Thursday, January 27, 2022

Micro Armor US and East Block Forces Project

I've been working on my Micro Armor, most all produced by GHQ, that I've been collecting for many years.  I think I got my first boxes of US Tank Company and Command and Soviet Tank Company and Command back in the latter part of the 1980's.  I previously painted a few things, but this was first endeavor on a large scale.  I decided to do the Soviet forces in primarily a deep green color, I can't remember exactly which colors I used for them, if I find them, I'll edit them in.  I experimented with several different colors before settling on the ones I used.  Everything was washed with Citadel Agrax Earthshade.  I do know I used a bit of an olive yellow color over the green for some older T-64's.  I'm sure the Soviets used some type of camouflage patterns back then but believe they did a lot of mono-color schemes.

As for the U.S. forces, I used Vallejo Gunship Green (895) as a base color for all armor except the M1A1 Tanks.  For the camouflage scheme (MERDC) all the rest of the US vehicles, used basic black splotching, but later found that Vallejo German Grey (995) looked and worked a lot better, as the dark splotches are truly NOT black but a dark shade of gray/black.  For the brown camouflage portion used Vallejo US Field Drab (873), in accents along the dark blotches, and then some very small very light strokes of Iraqi Sand (819).  If you look at pictures of US camouflage patterns, the green is most prevalent, followed by dark grey/black, then smaller blotches of brown, and very few sand-colored streaks. The canvas on the 2.5 Ton Cargo Trucks was Vallejo Model Air color Light Grey Green (044).  All were washed with Agrax Earthshade.

For the M1 Tanks I used a bit different shade of green with black (should have used the German Grey), and Leather Brown (818). I initially used a wash on these but it darkened/muted the color a bit too much, so I went back in and re-touched up the colors.

Tracks for vehicles could the German Grey with a little light drybrush of gunmetal.

The soviet vehicles outnumber (at this point) the US vehicles, as would be expected.  I used a good variety of Armored Personnel Carriers (APC's) on both sides for transporting troops.  Each force also has a complement of Artillery assets, anti-air assets, some engineering and equipment recovery assets, and air assets including transport and attack helicopters, and fixed wing fighter/bomber aircraft.  Eventually I will get the ground troops painted.

Doing the camouflage was cool, and I've received a lot of really positive comments on Facebook Micro Armor Wargaming group, but it was pretty time consuming and detailed.  I got into a  assembly line mode where I used a similar pattern for all vehicles of a certain type, just so I didn't have to re-imagine camo schemes.  I'm very happy with the end result of my US camo work, especially for the number of vehicles involved.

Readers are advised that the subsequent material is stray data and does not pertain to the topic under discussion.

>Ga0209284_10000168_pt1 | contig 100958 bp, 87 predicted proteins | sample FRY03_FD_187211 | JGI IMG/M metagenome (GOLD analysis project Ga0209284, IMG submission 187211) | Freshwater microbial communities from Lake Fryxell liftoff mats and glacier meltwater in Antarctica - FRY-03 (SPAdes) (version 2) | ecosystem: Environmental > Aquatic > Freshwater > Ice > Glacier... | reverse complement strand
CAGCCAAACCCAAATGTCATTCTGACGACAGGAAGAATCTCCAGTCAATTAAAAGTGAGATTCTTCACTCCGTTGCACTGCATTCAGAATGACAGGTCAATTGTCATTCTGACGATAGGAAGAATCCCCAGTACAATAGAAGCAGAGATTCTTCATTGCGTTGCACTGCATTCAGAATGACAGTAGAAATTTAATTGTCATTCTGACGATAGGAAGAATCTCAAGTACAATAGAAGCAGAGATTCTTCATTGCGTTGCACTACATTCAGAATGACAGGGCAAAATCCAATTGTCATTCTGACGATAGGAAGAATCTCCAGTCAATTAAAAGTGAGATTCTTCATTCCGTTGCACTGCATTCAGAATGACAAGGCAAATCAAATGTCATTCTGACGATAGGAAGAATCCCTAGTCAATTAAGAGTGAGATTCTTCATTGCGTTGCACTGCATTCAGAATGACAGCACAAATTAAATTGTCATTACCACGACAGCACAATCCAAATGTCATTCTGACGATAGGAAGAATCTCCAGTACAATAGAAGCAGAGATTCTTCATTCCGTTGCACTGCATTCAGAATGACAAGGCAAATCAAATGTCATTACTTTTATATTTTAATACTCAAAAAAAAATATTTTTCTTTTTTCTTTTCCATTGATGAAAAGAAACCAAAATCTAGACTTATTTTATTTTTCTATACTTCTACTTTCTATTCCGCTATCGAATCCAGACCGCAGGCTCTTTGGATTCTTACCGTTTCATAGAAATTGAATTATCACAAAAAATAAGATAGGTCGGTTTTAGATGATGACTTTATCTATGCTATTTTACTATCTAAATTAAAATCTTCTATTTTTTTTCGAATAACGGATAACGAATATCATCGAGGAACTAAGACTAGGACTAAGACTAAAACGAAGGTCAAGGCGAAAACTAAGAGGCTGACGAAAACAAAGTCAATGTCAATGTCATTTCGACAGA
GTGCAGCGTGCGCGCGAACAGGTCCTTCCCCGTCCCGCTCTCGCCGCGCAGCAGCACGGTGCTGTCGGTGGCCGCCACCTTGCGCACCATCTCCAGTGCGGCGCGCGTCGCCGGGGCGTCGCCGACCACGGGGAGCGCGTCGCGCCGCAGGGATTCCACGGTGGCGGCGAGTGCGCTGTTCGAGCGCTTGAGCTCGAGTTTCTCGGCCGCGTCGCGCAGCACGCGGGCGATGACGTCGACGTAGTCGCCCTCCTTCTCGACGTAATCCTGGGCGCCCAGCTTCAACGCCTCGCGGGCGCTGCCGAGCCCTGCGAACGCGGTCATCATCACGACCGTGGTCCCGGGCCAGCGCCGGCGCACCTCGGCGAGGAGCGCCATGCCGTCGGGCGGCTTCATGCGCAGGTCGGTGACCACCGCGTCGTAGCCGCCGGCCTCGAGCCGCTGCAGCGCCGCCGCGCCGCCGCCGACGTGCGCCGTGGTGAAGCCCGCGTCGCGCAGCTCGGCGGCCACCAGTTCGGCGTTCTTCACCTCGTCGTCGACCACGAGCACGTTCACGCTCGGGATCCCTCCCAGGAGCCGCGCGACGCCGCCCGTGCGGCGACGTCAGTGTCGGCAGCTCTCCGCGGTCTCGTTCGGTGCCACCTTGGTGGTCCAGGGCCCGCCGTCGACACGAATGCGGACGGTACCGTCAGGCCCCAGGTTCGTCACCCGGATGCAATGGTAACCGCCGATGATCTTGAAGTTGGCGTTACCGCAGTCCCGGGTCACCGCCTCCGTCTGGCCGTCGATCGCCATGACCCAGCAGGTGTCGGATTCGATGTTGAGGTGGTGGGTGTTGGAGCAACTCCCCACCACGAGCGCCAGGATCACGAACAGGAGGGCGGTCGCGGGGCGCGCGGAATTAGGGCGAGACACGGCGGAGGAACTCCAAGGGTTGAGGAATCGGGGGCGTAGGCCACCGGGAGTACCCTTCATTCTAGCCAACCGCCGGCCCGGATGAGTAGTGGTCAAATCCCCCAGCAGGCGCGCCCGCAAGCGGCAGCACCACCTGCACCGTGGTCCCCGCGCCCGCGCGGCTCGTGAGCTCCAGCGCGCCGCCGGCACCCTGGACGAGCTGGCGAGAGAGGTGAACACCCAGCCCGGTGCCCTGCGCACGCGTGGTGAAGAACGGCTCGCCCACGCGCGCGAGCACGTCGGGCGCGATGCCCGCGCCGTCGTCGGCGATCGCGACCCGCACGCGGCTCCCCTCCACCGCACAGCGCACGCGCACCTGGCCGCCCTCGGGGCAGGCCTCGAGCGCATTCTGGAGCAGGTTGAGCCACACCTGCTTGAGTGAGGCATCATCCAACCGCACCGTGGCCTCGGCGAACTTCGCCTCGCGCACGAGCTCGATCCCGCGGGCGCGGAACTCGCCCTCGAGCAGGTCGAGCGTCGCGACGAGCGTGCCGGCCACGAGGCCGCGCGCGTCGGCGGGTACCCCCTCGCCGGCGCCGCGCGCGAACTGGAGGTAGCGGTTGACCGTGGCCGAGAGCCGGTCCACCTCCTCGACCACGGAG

PS... Thanks Russia for potentially invading the UKRAIN and providing us more scenarios for Russian vs Russian battles...  

                                                           US FORCES

Artillery, M577's, M113 Mortar Carriers and APCs

M1s and M60s, 2.5 Ton Trucks, Wreckers

Recovery Veh and Artillery middle right, HMMWVs

Vulcan ADA Vehs, TOWs, 113's

Tow Mounted 113s


Overall Force, Artillery in Back

Air Defense Systems (ZSU 23-4), SA-6 Gainful
Behind the Tanks

Tanks, Tanks, Tanks


Friday, August 20, 2021

The Union Infantry Project: or 'How I Lost My Mind Painting Over and Over and Over for 3 Months'

I've been working on 15mm American Civil War figures on and off , and a couple months ago broke open two of the old large packs (100+ figs each) of Old Glory, Union Marching and Union Skirmishing.  I popped them onto about 34 popsicle sticks, (six to seven on average per stick), primed them up (using some black but mainly a brown primer), and got to assembly line painting...  Somewhere, I could have sworn someone said painting 15mm was easier than 28mm... I hope to find that person one day and kick them right in the chach-bag... yes, there is less to paint, but it's all a lot smaller and doesn't lack for detail, ie. multiple bags, bedrolls (both grayish and light brown), belts, buckles, skin, straps (black and off-white), guns, bayonet frogs, canteens (blue and grayish), mustaches and beards, hat brims, shoes, socks, and all the other small stuff like buttons...  It's a lot but the devil is in the details sometimes.